Under postmodernity, all knowledge comes to be seen as "constructed" within historical self-contained systems of understanding.
Marxist, feminist, and postmodern thought have brought about the incorporation of all human discourses (that is, interlocking fields of language and knowledge) as a subject matter for analysis by the literary theorist.
"Theoria" indicates a view or perspective of the Greek stage.
This is precisely what literary theory offers, though specific theories often claim to present a complete system for understanding literature.
"Higher," or "source criticism," analyzed biblical tales in light of comparable narratives from other cultures, an approach that anticipated some of the method and spirit of twentieth century theory, particularly "Structuralism" and "New Historicism." In France, the eminent literary critic Charles Augustin Saint Beuve maintained that a work of literature could be explained entirely in terms of biography, while novelist Marcel Proust devoted his life to refuting Saint Beuve in a massive narrative in which he contended that the details of the life of the artist are utterly transformed in the work of art.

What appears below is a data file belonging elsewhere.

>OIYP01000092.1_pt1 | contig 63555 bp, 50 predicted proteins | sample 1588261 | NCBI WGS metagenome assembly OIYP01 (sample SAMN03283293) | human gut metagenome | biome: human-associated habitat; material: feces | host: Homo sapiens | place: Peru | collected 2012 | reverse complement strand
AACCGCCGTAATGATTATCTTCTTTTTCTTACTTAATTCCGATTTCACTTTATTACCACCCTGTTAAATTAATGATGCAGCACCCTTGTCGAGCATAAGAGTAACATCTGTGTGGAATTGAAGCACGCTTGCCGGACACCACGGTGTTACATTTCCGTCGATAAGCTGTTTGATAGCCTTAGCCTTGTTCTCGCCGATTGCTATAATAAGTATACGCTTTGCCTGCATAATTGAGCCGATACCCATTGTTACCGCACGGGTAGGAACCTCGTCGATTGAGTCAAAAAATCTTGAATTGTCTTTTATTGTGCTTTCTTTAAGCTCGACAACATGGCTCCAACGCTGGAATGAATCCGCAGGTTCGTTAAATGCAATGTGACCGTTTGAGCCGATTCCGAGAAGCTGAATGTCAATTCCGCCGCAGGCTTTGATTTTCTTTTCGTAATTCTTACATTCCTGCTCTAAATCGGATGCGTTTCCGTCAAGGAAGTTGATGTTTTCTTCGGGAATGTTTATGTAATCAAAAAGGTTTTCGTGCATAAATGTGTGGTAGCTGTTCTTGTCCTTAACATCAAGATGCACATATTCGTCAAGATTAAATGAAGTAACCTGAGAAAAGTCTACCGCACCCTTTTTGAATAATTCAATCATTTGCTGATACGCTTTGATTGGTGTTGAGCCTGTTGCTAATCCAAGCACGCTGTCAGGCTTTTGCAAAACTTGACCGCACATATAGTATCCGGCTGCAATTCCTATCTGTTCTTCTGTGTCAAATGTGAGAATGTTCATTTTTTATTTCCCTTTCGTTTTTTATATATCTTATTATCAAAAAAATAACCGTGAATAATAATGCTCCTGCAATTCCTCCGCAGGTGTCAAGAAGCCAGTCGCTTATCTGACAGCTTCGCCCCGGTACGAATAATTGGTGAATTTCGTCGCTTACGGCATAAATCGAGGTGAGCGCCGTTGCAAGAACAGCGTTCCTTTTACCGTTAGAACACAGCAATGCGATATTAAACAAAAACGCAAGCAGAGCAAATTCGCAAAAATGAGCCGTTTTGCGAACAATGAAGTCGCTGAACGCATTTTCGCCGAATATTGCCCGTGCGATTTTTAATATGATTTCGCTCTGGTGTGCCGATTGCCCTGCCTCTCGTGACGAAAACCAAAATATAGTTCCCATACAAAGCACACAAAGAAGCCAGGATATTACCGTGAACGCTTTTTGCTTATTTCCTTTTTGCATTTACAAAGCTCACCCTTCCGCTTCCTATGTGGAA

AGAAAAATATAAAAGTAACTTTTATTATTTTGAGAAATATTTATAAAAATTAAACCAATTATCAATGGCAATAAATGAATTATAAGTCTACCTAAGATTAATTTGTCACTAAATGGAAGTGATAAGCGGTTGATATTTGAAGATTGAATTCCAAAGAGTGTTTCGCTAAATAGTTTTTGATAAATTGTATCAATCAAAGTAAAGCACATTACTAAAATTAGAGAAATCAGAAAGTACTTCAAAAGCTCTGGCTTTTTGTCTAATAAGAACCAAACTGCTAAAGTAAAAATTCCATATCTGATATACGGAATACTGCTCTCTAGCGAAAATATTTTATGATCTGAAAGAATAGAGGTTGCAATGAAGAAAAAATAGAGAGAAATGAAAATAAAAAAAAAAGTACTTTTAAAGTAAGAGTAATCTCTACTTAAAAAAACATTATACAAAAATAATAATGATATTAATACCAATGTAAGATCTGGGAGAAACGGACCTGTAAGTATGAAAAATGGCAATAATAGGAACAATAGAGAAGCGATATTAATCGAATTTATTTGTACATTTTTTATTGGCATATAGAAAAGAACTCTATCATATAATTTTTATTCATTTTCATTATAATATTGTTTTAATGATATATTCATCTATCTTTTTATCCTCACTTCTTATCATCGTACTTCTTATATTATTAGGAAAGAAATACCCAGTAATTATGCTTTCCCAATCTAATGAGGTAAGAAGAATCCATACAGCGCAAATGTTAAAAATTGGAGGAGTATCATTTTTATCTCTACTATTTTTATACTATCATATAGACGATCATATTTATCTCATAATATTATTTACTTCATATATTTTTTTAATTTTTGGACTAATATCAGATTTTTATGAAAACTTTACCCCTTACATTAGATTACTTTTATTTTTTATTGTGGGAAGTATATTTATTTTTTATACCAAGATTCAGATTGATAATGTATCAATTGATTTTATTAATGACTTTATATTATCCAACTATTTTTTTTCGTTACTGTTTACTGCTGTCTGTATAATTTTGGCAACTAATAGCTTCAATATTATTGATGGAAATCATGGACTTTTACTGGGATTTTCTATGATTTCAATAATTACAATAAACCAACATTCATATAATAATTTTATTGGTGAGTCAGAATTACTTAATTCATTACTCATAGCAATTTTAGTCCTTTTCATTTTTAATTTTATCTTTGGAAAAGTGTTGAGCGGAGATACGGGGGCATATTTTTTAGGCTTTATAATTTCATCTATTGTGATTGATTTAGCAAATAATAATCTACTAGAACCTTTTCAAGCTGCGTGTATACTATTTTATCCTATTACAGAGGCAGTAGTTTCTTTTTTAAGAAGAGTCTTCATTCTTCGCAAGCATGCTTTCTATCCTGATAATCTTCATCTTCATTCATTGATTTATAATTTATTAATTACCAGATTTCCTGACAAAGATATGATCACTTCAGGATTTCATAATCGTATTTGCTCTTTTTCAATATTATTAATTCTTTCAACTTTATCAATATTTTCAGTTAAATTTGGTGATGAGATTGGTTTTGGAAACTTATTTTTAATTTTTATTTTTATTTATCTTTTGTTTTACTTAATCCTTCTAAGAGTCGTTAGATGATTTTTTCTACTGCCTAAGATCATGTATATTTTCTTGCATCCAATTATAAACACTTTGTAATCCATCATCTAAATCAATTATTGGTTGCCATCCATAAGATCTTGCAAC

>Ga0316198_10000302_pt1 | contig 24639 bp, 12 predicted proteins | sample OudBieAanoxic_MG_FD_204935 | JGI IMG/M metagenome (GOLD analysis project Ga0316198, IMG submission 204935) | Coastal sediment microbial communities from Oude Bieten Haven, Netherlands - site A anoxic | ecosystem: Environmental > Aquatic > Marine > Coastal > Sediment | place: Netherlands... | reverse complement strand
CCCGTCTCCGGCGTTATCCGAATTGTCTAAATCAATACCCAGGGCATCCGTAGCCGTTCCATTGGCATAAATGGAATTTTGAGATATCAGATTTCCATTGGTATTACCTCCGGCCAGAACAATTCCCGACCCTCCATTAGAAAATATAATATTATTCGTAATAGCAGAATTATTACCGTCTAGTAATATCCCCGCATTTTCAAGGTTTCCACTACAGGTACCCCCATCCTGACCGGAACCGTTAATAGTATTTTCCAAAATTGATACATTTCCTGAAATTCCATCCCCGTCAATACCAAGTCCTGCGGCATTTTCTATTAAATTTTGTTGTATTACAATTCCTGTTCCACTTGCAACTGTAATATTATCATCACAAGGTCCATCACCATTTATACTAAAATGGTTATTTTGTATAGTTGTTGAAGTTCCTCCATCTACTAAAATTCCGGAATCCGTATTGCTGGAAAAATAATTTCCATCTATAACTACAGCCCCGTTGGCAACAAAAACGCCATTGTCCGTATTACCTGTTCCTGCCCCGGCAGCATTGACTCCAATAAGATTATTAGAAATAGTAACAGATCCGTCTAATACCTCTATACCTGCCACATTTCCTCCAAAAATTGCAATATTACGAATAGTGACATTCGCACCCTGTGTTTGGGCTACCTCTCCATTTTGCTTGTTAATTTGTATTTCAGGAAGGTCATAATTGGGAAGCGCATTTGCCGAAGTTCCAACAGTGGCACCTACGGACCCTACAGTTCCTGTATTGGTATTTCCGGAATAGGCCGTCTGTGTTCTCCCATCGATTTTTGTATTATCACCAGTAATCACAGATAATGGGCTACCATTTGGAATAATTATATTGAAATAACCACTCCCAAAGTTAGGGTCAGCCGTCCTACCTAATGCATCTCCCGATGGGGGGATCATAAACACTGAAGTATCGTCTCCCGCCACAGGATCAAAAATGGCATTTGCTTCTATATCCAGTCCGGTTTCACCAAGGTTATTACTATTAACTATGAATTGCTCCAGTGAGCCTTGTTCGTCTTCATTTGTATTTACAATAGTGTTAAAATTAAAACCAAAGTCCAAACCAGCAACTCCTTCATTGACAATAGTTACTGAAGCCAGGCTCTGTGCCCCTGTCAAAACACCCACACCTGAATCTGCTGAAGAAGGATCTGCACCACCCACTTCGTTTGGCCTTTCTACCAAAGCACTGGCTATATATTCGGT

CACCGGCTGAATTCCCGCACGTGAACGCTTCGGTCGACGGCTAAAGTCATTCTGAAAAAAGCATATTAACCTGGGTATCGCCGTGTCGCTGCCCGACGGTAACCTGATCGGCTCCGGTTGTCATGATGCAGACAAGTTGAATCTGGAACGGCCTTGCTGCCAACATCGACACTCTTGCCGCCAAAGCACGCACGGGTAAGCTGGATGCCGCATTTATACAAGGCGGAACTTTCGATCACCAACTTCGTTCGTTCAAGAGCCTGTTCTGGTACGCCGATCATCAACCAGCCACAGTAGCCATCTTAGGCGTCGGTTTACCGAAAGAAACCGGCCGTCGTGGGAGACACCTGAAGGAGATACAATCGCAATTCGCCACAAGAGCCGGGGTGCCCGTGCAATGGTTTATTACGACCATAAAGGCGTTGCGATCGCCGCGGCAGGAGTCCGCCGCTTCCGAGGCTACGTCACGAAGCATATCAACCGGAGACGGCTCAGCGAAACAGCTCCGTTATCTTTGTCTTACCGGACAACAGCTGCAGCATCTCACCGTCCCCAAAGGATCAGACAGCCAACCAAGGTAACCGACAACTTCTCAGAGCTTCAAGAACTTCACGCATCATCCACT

(This dispute was taken up anew by the French theorist Roland Barthes in his famous declaration of the "Death of the Author." See "Structuralism" and "Poststructuralism.") Perhaps the greatest nineteenth century influence on literary theory came from the deep epistemological suspicion of Friedrich Nietzsche: that facts are not facts until they have been interpreted.
Lastly, literary theory in recent years has sought to explain the degree to which the text is more the product of a culture than an individual author and in turn how those texts help to create the culture.Nietzsche's critique of knowledge has had a profound impact on literary studies and helped usher in an era of intense literary theorizing that has yet to pass.Attention to the etymology of the term "theory," from the Greek "theoria," alerts us to the partial nature of theoretical approaches to literature.It is literary theory that formulates the relationship between author and work; literary theory develops the significance of race, class, and gender for literary study, both from the standpoint of the biography of the author and an analysis of their thematic presence within texts.Literary theory offers varying approaches for understanding the role of historical context in interpretation as well as the relevance of linguistic and unconscious elements of the text.
The current state of theory is such that there are many overlapping areas of influence, and older schools of theory, though no longer enjoying their previous eminence, continue to exert an influence on the whole.